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Metro Foreclosure Rates Decline Due to Processing Delays: RealtyTrac

Eighty-four percent of the country's metro areas experienced declines in foreclosure activity in the first half of the year, according to RealtyTrac's Midyear 2011 Metropolitan Foreclosure Market Report released Thursday. However, ""RealtyTrac"":http://www.realtytrac.com/pub/landing/optimized_c.asp?a=b&accnt=219329 attributes these declines not to an improving market, but to delays in local foreclosure processes.


RealtyTrac CEO James J. Saccacio points to issues with paperwork in judicial states as a leading cause of foreclosure delays.

""Foreclosure activity continued to slow in the first half of 2011, especially in the most foreclosure-saturated markets and in markets where the judicial foreclosure process is used,"" Saccacio said. ""The 20 metro areas with the biggest year-over-year decreases in foreclosure activity were all in states with judicial foreclosure processes - New York, Maryland, Florida, New Jersey, Connecticut, Massachusetts, and Illinois.

""These dramatic decreases indicate the foreclosure pipeline continues to be clogged in many local markets across the country, sometimes by a glut of already-foreclosed properties that are not selling quickly, sometimes by a mountain of improperly filed foreclosures that are blocking the inflow of new foreclosure filings - and sometimes by both.""

The top 10 metro areas with the highest foreclosure rates in the first half of the year showed a year-over-year decrease in foreclosure activity, according to RealtyTrac's report.

All cities ranking in the top 10 for foreclosures during the first half of the year were located in California, Nevada, or Arizona; and 15 of the top 20 foreclosure rates came from those three states as well.

In Florida, where nine of the top 20 metro foreclosure rates were located in the first half of 2010, only one metro area rank in the top 20 for the first half of 2011. Cape Coral-Fort Myers came in at No. 12.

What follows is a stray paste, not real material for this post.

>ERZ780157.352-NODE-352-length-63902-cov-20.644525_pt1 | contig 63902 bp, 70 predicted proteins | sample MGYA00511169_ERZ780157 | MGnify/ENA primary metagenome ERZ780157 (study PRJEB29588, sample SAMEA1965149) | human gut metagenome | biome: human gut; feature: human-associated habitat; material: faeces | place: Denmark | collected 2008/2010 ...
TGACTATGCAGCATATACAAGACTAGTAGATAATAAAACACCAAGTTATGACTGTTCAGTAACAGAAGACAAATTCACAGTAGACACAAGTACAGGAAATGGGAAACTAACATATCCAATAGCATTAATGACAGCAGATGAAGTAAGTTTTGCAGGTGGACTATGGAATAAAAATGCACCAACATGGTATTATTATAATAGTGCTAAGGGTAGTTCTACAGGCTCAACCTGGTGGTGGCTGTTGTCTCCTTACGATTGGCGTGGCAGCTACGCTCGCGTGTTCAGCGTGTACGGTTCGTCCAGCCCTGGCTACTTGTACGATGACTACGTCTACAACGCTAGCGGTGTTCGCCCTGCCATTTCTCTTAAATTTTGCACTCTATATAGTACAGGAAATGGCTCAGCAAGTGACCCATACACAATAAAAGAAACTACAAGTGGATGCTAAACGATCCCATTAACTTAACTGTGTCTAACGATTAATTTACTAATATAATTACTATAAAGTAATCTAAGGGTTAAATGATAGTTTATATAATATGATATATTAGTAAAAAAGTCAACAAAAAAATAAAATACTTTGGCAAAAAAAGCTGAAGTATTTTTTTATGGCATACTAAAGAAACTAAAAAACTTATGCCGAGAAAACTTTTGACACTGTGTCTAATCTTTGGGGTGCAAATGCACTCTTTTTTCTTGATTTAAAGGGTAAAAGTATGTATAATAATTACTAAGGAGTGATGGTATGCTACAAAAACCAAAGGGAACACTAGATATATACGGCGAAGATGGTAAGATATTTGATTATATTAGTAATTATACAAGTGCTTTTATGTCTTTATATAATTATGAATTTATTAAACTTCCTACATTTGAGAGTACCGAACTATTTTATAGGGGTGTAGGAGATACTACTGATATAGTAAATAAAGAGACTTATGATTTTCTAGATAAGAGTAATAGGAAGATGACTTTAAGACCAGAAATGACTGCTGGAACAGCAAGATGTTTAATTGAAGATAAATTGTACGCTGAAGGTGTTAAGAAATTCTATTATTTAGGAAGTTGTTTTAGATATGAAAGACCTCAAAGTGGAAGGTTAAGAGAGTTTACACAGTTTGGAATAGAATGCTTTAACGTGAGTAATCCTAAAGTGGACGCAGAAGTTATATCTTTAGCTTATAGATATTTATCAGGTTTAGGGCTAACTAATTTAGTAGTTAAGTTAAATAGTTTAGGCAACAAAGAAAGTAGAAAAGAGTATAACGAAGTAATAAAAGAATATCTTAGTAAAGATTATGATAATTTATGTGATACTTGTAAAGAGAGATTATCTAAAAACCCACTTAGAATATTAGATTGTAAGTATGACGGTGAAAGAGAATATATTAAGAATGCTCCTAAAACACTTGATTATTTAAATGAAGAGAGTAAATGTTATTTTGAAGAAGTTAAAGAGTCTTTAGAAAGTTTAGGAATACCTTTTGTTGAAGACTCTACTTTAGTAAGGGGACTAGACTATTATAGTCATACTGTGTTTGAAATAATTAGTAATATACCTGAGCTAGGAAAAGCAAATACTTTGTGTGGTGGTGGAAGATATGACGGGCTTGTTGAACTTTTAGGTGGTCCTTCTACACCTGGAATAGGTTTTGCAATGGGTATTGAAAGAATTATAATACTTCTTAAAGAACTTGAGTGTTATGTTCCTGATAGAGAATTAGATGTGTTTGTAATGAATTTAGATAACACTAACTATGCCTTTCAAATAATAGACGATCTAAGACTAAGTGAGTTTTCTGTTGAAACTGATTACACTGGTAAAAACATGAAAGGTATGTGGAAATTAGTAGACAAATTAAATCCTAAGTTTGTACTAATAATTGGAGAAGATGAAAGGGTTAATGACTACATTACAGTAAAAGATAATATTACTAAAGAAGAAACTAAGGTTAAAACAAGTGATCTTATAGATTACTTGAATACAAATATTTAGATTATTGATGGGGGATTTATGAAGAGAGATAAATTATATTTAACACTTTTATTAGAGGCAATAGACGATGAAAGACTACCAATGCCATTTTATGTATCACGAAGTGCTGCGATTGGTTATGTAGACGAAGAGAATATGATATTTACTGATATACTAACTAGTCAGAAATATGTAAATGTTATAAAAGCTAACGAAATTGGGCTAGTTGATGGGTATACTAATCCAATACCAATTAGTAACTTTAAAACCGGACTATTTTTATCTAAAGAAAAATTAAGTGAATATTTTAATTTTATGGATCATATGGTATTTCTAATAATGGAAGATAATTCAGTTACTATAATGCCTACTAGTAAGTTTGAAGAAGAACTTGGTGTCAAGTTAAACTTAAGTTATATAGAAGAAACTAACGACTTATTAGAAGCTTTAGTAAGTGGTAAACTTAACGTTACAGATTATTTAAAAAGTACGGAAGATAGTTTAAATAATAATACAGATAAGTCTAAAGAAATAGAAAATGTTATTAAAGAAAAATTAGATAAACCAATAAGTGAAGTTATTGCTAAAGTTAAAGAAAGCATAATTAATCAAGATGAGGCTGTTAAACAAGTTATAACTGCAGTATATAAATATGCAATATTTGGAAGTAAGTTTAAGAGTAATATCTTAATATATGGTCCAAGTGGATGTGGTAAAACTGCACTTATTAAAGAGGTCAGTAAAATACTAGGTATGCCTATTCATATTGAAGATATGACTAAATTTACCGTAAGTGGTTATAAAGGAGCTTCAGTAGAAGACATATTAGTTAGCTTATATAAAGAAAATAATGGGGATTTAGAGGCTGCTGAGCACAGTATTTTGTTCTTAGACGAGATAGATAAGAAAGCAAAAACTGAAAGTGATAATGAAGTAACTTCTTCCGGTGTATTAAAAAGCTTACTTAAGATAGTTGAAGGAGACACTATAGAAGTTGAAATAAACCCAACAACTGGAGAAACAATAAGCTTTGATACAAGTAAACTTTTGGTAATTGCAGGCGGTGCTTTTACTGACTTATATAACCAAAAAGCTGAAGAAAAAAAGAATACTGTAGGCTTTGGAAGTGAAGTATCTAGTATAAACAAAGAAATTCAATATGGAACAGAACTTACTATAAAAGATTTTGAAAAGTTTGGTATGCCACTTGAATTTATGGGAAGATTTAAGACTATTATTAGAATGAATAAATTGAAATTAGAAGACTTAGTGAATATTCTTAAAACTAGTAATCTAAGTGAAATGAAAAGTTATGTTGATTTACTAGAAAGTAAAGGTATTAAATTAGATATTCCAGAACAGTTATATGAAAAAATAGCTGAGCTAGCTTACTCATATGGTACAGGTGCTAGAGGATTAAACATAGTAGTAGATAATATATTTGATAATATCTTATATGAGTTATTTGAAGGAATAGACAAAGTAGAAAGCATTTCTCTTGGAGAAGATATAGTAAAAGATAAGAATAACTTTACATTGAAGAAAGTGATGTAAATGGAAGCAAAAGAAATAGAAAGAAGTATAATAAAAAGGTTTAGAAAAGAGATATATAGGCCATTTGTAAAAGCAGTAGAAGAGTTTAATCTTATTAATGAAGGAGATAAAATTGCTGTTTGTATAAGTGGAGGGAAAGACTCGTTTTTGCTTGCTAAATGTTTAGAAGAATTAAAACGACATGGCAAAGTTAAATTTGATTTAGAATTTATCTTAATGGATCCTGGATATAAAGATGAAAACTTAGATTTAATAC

Boise City-Nampa, Idaho; Atlanta-Sandy Springs-Marietta, Georgia; Greeley, Colorado; and Salt Lake City, Utah also ranked in the top 20.


At 5.36 percent - almost six times the national average - Las Vegas-Paradise had the highest rate of foreclosure filings for the first half of the year.

However, foreclosures in the area decreased 18 percent from both the previous six-month period and the first half of 2010. Foreclosure filings in the first half of 2011 in Las Vegas-Paradise totaled 43,944.

The metro area with the second-highest foreclosure rate - Phoenix-Mesa-Scottsdale, Arizona - also experienced declines from the previous six months and the first half of 2010.

Foreclosures in the area declined 8 percent from the previous six-month period and 17 percent from the first six months of 2010. Total foreclosures in Phoenix-Mesa-Scottsdale were 60,985.

The metro has moved up to the No. 2 spot from No. 7 in the first six months of 2010.

Seven of the top 10 foreclosure rates were reported in California metro areas.

At 3.32 percent, Modesto ranked third in the nation, while Stockton came in at No. 4 with 3.24 percent.

Other California metros in the top 10 include Riverside-San Bernardino-Ontario at No. 5 (3.21 percent); Vallejo-Fairfield at No. 6 (3.09 percent); Bakersfield at No. 8 (2.78 percent); Merced at No. 9 (2.78 percent); and Sacramento-Arden-Arcade-Roseville at No. 10 (2.53 percent).

Of the nation's 20 most-populated metro areas, only Seattle experienced an increase in foreclosure rates during the first half of the year with a rise of 10 percent.

The city moved up from No. 97 in the first half of 2010 to No. 57 in the first half of 2011, demonstrating the largest jump in rankings for the period.

With the second-highest jump, Houston rose from No. 109 in the first half of 2010 to No. 91 in the first half of 2011.
Minneapolis followed, rising from No. 79 to No. 64 over the same period.

The largest drop in rankings among the 20 most-populated metros occurred in Baltimore, which fell from No. 83 in the first half of 2010 to No. 182 in the first half of 2011.

Baltimore experienced a year-over-year decrease of 74 percent.

Washington, D.C., showed the second-largest drop, moving from No. 67 to No. 131, and Boston showed the third-greatest drop, down from No. 120 to No. 158.

RealtyTrac compiles its data using the total number properties with at least one foreclosure filing during the first six months of the year.